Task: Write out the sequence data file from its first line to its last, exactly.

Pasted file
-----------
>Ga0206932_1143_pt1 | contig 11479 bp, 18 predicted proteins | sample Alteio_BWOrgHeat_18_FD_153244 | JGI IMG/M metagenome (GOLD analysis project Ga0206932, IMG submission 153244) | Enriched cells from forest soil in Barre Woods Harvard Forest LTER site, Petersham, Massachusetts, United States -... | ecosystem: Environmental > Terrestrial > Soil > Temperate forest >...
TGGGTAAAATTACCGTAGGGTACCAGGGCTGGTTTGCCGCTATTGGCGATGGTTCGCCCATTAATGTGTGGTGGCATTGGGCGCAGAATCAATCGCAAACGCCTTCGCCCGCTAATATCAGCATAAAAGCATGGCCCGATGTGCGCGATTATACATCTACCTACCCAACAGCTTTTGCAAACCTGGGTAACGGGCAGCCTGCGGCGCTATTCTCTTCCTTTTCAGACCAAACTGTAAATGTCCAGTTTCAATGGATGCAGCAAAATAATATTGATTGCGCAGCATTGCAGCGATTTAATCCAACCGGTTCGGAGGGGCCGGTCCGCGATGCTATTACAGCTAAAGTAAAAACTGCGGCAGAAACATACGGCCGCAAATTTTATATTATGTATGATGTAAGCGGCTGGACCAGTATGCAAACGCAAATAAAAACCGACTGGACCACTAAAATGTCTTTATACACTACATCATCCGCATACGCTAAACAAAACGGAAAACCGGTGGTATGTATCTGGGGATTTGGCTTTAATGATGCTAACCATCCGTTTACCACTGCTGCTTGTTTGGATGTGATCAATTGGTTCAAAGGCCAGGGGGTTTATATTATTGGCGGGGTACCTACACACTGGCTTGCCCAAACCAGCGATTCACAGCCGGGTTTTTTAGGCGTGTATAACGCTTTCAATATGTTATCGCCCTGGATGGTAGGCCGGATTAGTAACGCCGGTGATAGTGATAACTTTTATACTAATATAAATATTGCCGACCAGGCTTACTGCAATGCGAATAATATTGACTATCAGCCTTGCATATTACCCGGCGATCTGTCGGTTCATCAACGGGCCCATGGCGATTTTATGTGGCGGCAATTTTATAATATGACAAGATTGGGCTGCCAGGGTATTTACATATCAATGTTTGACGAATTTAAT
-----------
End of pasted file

>Ga0206932_1143_pt1 | contig 11479 bp, 18 predicted proteins | sample Alteio_BWOrgHeat_18_FD_153244 | JGI IMG/M metagenome (GOLD analysis project Ga0206932, IMG submission 153244) | Enriched cells from forest soil in Barre Woods Harvard Forest LTER site, Petersham, Massachusetts, United States -... | ecosystem: Environmental > Terrestrial > Soil > Temperate forest >...
TGGGTAAAATTACCGTAGGGTACCAGGGCTGGTTTGCCGCTATTGGCGATGGTTCGCCCATTAATGTGTGGTGGCATTGGGCGCAGAATCAATCGCAAACGCCTTCGCCCGCTAATATCAGCATAAAAGCATGGCCCGATGTGCGCGATTATACATCTACCTACCCAACAGCTTTTGCAAACCTGGGTAACGGGCAGCCTGCGGCGCTATTCTCTTCCTTTTCAGACCAAACTGTAAATGTCCAGTTTCAATGGATGCAGCAAAATAATATTGATTGCGCAGCATTGCAGCGATTTAATCCAACCGGTTCGGAGGGGCCGGTCCGCGATGCTATTACAGCTAAAGTAAAAACTGCGGCAGAAACATACGGCCGCAAATTTTATATTATGTATGATGTAAGCGGCTGGACCAGTATGCAAACGCAAATAAAAACCGACTGGACCACTAAAATGTCTTTATACACTACATCATCCGCATACGCTAAACAAAACGGAAAACCGGTGGTATGTATCTGGGGATTTGGCTTTAATGATGCTAACCATCCGTTTACCACTGCTGCTTGTTTGGATGTGATCAATTGGTTCAAAGGCCAGGGGGTTTATATTATTGGCGGGGTACCTACACACTGGCTTGCCCAAACCAGCGATTCACAGCCGGGTTTTTTAGGCGTGTATAACGCTTTCAATATGTTATCGCCCTGGATGGTAGGCCGGATTAGTAACGCCGGTGATAGTGATAACTTTTATACTAATATAAATATTGCCGACCAGGCTTACTGCAATGCGAATAATATTGACTATCAGCCTTGCATATTACCCGGCGATCTGTCGGTTCATCAACGGGCCCATGGCGATTTTATGTGGCGGCAATTTTATAATATGACAAGATTGGGCTGCCAGGGTATTTACATATCAATGTTTGACGAATTTAAT